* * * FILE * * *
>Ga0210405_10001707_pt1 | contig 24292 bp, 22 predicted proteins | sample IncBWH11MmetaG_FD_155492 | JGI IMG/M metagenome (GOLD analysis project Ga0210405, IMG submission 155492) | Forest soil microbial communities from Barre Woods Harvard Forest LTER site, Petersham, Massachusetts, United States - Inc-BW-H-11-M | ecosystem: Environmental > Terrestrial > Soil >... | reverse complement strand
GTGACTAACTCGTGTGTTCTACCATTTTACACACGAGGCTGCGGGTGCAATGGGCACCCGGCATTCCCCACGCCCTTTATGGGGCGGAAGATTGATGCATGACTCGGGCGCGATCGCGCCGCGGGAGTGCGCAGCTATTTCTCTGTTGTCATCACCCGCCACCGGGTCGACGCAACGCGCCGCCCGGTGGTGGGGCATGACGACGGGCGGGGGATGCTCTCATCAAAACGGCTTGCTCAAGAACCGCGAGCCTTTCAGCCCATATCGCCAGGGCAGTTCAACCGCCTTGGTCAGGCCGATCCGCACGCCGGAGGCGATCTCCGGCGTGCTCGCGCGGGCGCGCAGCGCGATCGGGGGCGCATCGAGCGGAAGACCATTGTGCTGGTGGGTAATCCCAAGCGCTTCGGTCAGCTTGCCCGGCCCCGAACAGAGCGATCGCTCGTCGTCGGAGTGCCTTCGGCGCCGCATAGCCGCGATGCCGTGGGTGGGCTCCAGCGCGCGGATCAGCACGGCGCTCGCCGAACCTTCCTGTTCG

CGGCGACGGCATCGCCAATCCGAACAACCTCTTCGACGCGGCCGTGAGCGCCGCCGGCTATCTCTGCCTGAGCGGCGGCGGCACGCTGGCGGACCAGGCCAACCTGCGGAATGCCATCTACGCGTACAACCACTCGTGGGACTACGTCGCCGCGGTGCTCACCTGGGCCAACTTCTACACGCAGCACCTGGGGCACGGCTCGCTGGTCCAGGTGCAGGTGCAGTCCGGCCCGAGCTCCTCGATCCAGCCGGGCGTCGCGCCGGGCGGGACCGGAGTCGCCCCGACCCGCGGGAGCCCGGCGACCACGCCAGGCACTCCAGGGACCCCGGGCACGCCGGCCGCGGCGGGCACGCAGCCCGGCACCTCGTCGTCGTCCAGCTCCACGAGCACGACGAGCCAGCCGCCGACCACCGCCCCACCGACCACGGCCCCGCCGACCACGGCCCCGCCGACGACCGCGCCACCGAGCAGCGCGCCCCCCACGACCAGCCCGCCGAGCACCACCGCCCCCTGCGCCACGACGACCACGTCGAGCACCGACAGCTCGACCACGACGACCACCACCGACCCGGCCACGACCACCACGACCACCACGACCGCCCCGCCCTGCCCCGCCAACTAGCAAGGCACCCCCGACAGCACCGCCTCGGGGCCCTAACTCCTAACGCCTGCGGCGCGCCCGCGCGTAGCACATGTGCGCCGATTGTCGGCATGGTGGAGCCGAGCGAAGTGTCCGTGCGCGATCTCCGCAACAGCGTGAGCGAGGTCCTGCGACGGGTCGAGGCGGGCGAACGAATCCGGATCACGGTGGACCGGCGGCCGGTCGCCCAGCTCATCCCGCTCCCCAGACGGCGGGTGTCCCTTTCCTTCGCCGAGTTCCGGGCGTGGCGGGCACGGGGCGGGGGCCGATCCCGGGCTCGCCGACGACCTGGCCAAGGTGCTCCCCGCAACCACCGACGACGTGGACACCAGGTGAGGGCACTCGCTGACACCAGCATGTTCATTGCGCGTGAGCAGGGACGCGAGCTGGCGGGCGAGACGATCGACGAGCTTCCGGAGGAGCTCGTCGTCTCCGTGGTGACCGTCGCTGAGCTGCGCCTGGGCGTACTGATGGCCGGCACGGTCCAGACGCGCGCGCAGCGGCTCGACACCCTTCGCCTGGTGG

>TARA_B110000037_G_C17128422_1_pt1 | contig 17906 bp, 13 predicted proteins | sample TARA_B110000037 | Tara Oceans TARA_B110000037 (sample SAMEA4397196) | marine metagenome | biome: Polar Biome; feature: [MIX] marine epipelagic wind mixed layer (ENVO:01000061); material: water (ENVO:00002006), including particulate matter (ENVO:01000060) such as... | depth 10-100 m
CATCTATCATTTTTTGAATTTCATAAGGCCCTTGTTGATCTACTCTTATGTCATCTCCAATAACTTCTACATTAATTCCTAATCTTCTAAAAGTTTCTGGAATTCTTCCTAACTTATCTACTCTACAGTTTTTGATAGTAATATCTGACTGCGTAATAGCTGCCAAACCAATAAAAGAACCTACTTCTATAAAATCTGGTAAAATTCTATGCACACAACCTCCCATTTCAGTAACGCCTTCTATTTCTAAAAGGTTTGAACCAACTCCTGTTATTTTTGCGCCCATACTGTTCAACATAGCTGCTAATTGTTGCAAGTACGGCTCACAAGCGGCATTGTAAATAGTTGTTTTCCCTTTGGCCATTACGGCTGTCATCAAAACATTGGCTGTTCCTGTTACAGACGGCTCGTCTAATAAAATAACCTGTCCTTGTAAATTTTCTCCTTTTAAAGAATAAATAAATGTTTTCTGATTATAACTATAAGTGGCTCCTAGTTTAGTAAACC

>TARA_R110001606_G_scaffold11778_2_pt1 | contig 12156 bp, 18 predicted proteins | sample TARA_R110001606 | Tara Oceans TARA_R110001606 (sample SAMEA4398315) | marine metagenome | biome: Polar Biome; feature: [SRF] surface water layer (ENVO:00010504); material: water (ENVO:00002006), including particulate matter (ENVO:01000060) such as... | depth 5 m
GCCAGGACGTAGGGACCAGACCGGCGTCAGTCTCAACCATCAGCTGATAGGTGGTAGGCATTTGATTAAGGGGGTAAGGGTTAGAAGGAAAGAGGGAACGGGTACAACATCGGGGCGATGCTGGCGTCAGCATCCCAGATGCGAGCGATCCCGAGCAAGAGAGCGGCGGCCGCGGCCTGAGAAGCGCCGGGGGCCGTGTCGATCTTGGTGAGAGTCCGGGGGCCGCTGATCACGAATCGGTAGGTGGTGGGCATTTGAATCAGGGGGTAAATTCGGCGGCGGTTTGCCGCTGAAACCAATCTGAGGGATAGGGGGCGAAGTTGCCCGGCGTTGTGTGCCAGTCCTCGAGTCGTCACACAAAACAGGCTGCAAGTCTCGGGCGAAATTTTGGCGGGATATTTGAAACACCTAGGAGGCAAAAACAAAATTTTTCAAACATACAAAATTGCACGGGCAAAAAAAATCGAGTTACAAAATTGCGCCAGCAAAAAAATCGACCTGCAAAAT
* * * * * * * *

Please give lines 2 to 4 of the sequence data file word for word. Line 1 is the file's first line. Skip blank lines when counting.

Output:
GTGACTAACTCGTGTGTTCTACCATTTTACACACGAGGCTGCGGGTGCAATGGGCACCCGGCATTCCCCACGCCCTTTATGGGGCGGAAGATTGATGCATGACTCGGGCGCGATCGCGCCGCGGGAGTGCGCAGCTATTTCTCTGTTGTCATCACCCGCCACCGGGTCGACGCAACGCGCCGCCCGGTGGTGGGGCATGACGACGGGCGGGGGATGCTCTCATCAAAACGGCTTGCTCAAGAACCGCGAGCCTTTCAGCCCATATCGCCAGGGCAGTTCAACCGCCTTGGTCAGGCCGATCCGCACGCCGGAGGCGATCTCCGGCGTGCTCGCGCGGGCGCGCAGCGCGATCGGGGGCGCATCGAGCGGAAGACCATTGTGCTGGTGGGTAATCCCAAGCGCTTCGGTCAGCTTGCCCGGCCCCGAACAGAGCGATCGCTCGTCGTCGGAGTGCCTTCGGCGCCGCATAGCCGCGATGCCGTGGGTGGGCTCCAGCGCGCGGATCAGCACGGCGCTCGCCGAACCTTCCTGTTCG

CGGCGACGGCATCGCCAATCCGAACAACCTCTTCGACGCGGCCGTGAGCGCCGCCGGCTATCTCTGCCTGAGCGGCGGCGGCACGCTGGCGGACCAGGCCAACCTGCGGAATGCCATCTACGCGTACAACCACTCGTGGGACTACGTCGCCGCGGTGCTCACCTGGGCCAACTTCTACACGCAGCACCTGGGGCACGGCTCGCTGGTCCAGGTGCAGGTGCAGTCCGGCCCGAGCTCCTCGATCCAGCCGGGCGTCGCGCCGGGCGGGACCGGAGTCGCCCCGACCCGCGGGAGCCCGGCGACCACGCCAGGCACTCCAGGGACCCCGGGCACGCCGGCCGCGGCGGGCACGCAGCCCGGCACCTCGTCGTCGTCCAGCTCCACGAGCACGACGAGCCAGCCGCCGACCACCGCCCCACCGACCACGGCCCCGCCGACCACGGCCCCGCCGACGACCGCGCCACCGAGCAGCGCGCCCCCCACGACCAGCCCGCCGAGCACCACCGCCCCCTGCGCCACGACGACCACGTCGAGCACCGACAGCTCGACCACGACGACCACCACCGACCCGGCCACGACCACCACGACCACCACGACCGCCCCGCCCTGCCCCGCCAACTAGCAAGGCACCCCCGACAGCACCGCCTCGGGGCCCTAACTCCTAACGCCTGCGGCGCGCCCGCGCGTAGCACATGTGCGCCGATTGTCGGCATGGTGGAGCCGAGCGAAGTGTCCGTGCGCGATCTCCGCAACAGCGTGAGCGAGGTCCTGCGACGGGTCGAGGCGGGCGAACGAATCCGGATCACGGTGGACCGGCGGCCGGTCGCCCAGCTCATCCCGCTCCCCAGACGGCGGGTGTCCCTTTCCTTCGCCGAGTTCCGGGCGTGGCGGGCACGGGGCGGGGGCCGATCCCGGGCTCGCCGACGACCTGGCCAAGGTGCTCCCCGCAACCACCGACGACGTGGACACCAGGTGAGGGCACTCGCTGACACCAGCATGTTCATTGCGCGTGAGCAGGGACGCGAGCTGGCGGGCGAGACGATCGACGAGCTTCCGGAGGAGCTCGTCGTCTCCGTGGTGACCGTCGCTGAGCTGCGCCTGGGCGTACTGATGGCCGGCACGGTCCAGACGCGCGCGCAGCGGCTCGACACCCTTCGCCTGGTGG

>TARA_B110000037_G_C17128422_1_pt1 | contig 17906 bp, 13 predicted proteins | sample TARA_B110000037 | Tara Oceans TARA_B110000037 (sample SAMEA4397196) | marine metagenome | biome: Polar Biome; feature: [MIX] marine epipelagic wind mixed layer (ENVO:01000061); material: water (ENVO:00002006), including particulate matter (ENVO:01000060) such as... | depth 10-100 m